SLEIGH RIDES OF YESTERYEAR
There was a long standing winter tradition in the South Jersey area in the 18th and early 19th centuries, of going on a nice long sleigh ride on a cold, snowy, Saturday evening. The first stop of the evening was a tavern for some hard cider and a good dinner. The cider was obviously to warm the body, while the meal just tasted good. And then, possibly more cider for warmth, before embarking on the ride to the closest glass factory. Although the weather was cold, this evening was more enjoyable using a sleigh on the snow than a buggy or wagon at other times of year. The 18th century road conditions made for a very uncomfortable ride, with holes, dust, ruts, and mud. The sleigh ride was rather smooth in comparison.
The glass factory was a nice warm destination on a cold night. The glass workers would welcome the sleigh parties on these winter evenings of snow covered roads. They knew to expect the joyous sleigh party, of possibly 4 or 5 sleighs, later in the evening. The glass workers would offer the warmth of the glass factory. They would demonstrate the art of glassblowing, and they would have a nice selection of previously made wares available specifically for the visitors as a way to earn a few extra dollars. The factory may have normally made window glass panes or some type of bottles, but for these nights, the workers would work on their own time on evenings and Saturdays to make items that the sleigh visitors would not be able to resist buying. It was really great to be able to buy a nice souvenir of the evening, such as a glass pitcher, vase or bowl, decorated with the lily pad type decoration or a noise maker. These were items not usually available and included pitchers, bowls, vases, drinking glasses, balls, horns, canes, hats, chains, candlesticks, baskets, and glass animals. The ladies of the party were generally responsible for getting the glass souvenirs home safely.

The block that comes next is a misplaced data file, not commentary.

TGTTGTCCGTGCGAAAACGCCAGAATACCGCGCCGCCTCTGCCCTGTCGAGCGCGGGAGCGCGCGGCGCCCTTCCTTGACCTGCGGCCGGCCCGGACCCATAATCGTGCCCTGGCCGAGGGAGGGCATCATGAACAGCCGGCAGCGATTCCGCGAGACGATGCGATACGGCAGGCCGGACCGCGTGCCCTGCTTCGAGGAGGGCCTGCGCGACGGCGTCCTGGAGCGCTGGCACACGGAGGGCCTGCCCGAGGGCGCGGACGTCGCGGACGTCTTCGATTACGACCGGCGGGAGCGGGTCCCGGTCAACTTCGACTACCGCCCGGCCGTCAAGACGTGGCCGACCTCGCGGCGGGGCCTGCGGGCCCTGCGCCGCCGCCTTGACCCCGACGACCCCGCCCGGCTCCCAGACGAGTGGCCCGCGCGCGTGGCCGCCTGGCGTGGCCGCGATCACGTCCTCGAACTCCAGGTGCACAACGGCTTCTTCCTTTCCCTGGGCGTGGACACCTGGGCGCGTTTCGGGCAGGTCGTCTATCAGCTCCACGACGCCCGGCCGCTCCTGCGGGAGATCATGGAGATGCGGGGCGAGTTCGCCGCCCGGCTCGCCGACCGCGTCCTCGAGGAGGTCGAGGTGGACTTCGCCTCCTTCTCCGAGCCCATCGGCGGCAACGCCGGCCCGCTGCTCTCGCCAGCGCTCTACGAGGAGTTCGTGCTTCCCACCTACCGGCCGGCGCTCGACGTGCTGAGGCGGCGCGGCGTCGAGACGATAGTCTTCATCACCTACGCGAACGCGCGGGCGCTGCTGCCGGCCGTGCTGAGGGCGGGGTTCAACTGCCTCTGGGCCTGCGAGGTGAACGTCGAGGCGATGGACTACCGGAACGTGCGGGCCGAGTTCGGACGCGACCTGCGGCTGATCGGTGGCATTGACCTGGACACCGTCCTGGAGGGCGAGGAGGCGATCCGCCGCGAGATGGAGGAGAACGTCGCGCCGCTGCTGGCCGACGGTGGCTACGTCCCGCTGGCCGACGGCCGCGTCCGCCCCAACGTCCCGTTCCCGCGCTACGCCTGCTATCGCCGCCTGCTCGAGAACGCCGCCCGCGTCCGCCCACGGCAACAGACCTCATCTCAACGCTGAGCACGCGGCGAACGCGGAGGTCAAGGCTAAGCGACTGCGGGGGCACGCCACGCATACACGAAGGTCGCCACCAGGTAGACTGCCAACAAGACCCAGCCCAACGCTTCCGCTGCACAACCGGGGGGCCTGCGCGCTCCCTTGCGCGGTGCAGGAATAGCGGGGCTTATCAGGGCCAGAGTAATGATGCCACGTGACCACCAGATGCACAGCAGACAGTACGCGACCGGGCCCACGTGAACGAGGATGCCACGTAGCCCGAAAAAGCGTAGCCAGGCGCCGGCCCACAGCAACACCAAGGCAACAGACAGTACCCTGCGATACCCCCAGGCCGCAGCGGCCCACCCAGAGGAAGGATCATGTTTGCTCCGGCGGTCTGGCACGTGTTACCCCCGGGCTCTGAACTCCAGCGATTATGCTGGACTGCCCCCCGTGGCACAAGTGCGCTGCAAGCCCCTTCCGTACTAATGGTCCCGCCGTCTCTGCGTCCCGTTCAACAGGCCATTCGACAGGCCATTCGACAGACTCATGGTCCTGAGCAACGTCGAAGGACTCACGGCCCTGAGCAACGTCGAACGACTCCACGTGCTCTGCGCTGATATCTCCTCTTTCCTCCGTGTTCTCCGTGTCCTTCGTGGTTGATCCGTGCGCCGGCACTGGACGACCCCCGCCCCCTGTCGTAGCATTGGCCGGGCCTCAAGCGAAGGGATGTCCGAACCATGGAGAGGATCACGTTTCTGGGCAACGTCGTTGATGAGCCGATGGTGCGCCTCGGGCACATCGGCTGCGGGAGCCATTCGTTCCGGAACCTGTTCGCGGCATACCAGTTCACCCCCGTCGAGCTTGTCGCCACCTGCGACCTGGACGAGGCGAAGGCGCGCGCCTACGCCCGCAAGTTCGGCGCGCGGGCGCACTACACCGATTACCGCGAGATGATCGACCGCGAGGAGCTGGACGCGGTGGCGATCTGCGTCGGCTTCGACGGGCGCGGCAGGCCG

That the sleigh parties to glass factories were somewhat of a cultural social occasion or an early South Jersey tradition is indicated by notes from Howard Kemble�s Glass Notes. On a special night in Clementon, music would be available for the sleigh parties to dance. The music must have been quite invigorating as evidenced by a note in Samuel Mickle�s Diary that on January 22, 1812, that "Trial Westcott deceased last night at the dance at Clements Glass Works" in Clementon, NJ.
The winter pastime of sleigh rides included trips from Salem to the glass factories in Glassboro in the early 19th century as attested to by the essays of some school children in Salem. The sleigh rides from Salem are mentioned for 1820 and 1832 in these school essays now in the possession of the Salem County Historical Society. There is also mention of these Salem sleigh parties in the diary of Harriet Van Meter Cone as late as 1835 also found at the Salem County Historical Society. Sleigh parties from other towns went to the glass factory in Clementon as noted by Howard R. Kemble in his glass notes accumulated from newspaper articles. The evening was generally the same, a good meal with some warming cider, and then to the warmth of the glass factory for a good time and a few glass items to take home. There has also been mention of a tavern in Mullica Hill serving a fine meal to the sleigh partiers. The glass factory in Malaga was also frequented by sleigh parties, along with the James Lee Glass Works in Millville, which eventually became the Whitall Tatum & Company. The James Lee factory was visited by sleigh parties from Bridgeton as early as 1806.